Stuart Pigott’s five favorite U.S. Rieslings
Here are five American Rieslings that wine author Stuart Pigott finds remarkable, with his descriptions.
Dr. Konstantin Frank Vinifera Wine Cellars Dry Riesling (Finger Lakes, New York)
Riesling would never have become the most important grape variety in New York state (ahead of Merlot!) if Dr. Konstantin Frank hadn’t planted the first vines of this grape on the Eastern Seaboard back in 1958. From those and other old vines on the western shore of Keuka Lake, his grandson Frederic Frank makes this sleek wine with lemon and floral aromas. The 2012 (current vintage) has a pronounced mineral character and great balance. About $15.
Smith Madrone Vineyards and Winery Dry Riesling (Napa Valley)
Brothers Stuart Smith (vineyard manager) and Charles Smith (winemaker) have been making stunning dry Riesling on Spring Mountain in Napa Valley for more than 30 years. Their wine has intense aromas of melon, lime and dried flowers. The bright and “light” style is deceptive, though, for this is a wine that can age for more than a decade if properly cellared. This is an almost unknown masterpiece that proves Riesling can achieve greatness in Napa. About $25.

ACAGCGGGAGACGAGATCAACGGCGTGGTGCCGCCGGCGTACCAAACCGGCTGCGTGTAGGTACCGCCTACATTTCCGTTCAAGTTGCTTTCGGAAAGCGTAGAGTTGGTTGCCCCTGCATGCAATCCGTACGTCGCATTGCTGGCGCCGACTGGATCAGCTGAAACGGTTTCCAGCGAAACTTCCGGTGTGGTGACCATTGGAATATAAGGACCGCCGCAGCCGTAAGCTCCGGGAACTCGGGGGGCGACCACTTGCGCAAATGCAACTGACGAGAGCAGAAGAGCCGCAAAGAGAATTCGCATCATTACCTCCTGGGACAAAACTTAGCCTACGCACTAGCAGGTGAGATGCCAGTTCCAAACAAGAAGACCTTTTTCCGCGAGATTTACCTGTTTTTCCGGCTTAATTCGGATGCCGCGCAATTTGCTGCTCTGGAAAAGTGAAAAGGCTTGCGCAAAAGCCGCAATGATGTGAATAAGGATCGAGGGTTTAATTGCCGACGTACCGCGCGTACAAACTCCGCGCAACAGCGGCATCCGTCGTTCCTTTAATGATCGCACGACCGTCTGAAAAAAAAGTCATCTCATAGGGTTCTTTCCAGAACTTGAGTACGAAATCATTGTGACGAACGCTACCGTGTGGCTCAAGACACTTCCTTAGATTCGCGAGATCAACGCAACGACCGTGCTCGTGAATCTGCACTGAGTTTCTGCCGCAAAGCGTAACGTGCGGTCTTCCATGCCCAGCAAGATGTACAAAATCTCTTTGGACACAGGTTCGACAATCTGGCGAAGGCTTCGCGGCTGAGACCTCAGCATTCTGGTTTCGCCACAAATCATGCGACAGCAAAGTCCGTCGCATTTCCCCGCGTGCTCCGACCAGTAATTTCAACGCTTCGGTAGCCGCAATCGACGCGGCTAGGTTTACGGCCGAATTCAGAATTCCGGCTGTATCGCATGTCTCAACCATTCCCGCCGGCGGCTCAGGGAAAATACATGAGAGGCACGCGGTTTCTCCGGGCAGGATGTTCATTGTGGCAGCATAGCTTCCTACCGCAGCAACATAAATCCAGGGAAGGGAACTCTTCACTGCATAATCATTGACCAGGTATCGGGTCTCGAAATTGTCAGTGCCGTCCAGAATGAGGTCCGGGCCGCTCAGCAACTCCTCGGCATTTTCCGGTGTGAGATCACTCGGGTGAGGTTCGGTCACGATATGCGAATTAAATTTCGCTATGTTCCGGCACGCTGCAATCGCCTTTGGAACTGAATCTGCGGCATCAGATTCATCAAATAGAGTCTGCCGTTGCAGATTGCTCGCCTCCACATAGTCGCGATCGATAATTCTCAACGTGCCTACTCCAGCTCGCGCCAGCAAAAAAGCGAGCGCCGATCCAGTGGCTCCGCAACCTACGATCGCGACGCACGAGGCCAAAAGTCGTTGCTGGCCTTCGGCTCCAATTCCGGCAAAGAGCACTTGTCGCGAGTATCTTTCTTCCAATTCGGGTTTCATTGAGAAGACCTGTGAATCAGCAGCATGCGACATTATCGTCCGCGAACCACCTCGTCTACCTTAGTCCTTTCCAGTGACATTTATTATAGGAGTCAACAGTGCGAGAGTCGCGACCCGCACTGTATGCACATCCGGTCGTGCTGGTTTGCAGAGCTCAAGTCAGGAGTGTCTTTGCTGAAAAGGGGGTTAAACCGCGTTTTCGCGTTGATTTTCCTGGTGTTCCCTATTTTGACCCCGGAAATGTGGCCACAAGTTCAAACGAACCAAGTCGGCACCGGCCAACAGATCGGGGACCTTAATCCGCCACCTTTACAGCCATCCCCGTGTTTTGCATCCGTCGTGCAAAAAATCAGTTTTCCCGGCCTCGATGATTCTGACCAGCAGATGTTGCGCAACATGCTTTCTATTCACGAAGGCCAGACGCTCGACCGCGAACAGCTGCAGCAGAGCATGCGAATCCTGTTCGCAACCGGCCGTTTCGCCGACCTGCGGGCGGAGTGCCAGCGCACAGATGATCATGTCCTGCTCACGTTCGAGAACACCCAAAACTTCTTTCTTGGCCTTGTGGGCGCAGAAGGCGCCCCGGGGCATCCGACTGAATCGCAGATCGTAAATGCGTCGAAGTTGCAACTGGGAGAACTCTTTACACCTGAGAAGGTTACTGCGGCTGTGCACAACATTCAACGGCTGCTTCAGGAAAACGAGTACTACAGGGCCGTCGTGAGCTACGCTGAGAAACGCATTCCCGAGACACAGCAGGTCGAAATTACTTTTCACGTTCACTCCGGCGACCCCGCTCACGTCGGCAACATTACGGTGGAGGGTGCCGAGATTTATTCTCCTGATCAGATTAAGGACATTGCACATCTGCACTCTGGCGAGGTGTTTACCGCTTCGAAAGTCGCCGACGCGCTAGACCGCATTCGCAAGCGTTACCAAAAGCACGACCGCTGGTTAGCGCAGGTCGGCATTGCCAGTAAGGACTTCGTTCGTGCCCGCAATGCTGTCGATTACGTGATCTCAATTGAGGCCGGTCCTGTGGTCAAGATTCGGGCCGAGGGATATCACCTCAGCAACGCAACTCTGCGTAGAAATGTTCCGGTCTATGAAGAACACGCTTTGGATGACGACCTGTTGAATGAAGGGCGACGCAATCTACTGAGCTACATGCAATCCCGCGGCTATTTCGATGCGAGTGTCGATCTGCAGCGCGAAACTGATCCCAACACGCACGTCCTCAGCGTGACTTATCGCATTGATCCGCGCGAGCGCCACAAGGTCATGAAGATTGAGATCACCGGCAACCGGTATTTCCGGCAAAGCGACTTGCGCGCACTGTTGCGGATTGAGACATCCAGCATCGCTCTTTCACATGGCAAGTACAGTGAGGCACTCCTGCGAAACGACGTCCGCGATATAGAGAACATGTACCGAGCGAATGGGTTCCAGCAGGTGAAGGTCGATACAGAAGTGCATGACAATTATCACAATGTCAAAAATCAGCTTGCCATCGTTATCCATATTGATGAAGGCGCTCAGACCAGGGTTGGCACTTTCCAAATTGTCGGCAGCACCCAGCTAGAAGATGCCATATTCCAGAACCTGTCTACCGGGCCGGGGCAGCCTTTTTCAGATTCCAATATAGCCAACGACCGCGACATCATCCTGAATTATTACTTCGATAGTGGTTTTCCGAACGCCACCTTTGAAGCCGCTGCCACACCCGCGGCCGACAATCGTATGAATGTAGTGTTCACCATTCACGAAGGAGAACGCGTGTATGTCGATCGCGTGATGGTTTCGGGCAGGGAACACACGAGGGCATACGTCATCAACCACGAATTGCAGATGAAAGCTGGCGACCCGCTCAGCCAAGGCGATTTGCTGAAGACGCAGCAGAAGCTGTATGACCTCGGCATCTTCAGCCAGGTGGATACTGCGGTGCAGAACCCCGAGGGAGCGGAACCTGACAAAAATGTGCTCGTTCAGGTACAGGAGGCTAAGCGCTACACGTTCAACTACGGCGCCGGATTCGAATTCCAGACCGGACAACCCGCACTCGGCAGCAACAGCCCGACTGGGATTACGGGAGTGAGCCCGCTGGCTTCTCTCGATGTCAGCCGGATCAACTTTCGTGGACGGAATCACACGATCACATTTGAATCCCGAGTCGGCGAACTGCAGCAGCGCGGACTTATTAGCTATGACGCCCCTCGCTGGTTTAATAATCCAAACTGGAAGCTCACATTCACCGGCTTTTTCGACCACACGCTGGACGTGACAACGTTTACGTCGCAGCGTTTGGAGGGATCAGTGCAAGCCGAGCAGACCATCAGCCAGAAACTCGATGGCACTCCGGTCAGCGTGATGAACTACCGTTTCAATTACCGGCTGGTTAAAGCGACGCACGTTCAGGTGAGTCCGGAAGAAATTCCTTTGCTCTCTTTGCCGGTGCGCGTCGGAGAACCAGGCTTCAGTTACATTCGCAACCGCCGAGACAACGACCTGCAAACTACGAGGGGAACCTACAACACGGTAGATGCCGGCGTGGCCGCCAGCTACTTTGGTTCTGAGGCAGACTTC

Navarro Vineyards Dry Riesling (Anderson Valley)
The soon-to-be released 2012 vintage from this winery in Mendocino County is one of the best dry Riesling ever made in California. Ted Bennett and Deborah Cahn have been perfecting the making of dry aromatic whites wines in this remote region for 40 years. The bouquet of white peach and apple blossom leaps out of the glass, and the wine combines ripe fruit with great elegance. Look out for equally elegant sweet Rieslings from this producer too. About $18.
Chateau Ste. Michelle & Dr. Loosen “Eroica” (Columbia Valley, Washington State)
This medium-dry German-American joint-venture wine first produced in 1999 was the dynamo of the modern American Riesling revolution, and it is still the benchmark against which new wines are most often judged. An intense white peach aroma and a racy-spritzy, just off-dry style are the hallmarks of this new classic. You don’t need the latest vintage either. The 2011 (very sleek and mineral) and 2012 (more succulent, but still very crisp) are also seriously refreshing. About $15.
Chateau Grand Traverse “Whole Cluster” (Old Mission Peninsula, Michigan)
This might seem to be the last place to look for remarkable Rieslings, but since 1998 Sean O’Keefe has pushed the development of this medium-dry wine ahead at a pace not seen in America since the Apollo space program of the 1960s. The fennel and anise notes add complexity to the apple and pear fruit (in warm years, like 2012, there are also some exotic fruits). If you wonder what the mineral taste in wine really is, then try this and look out for the salty note in the aftertaste. About $15.
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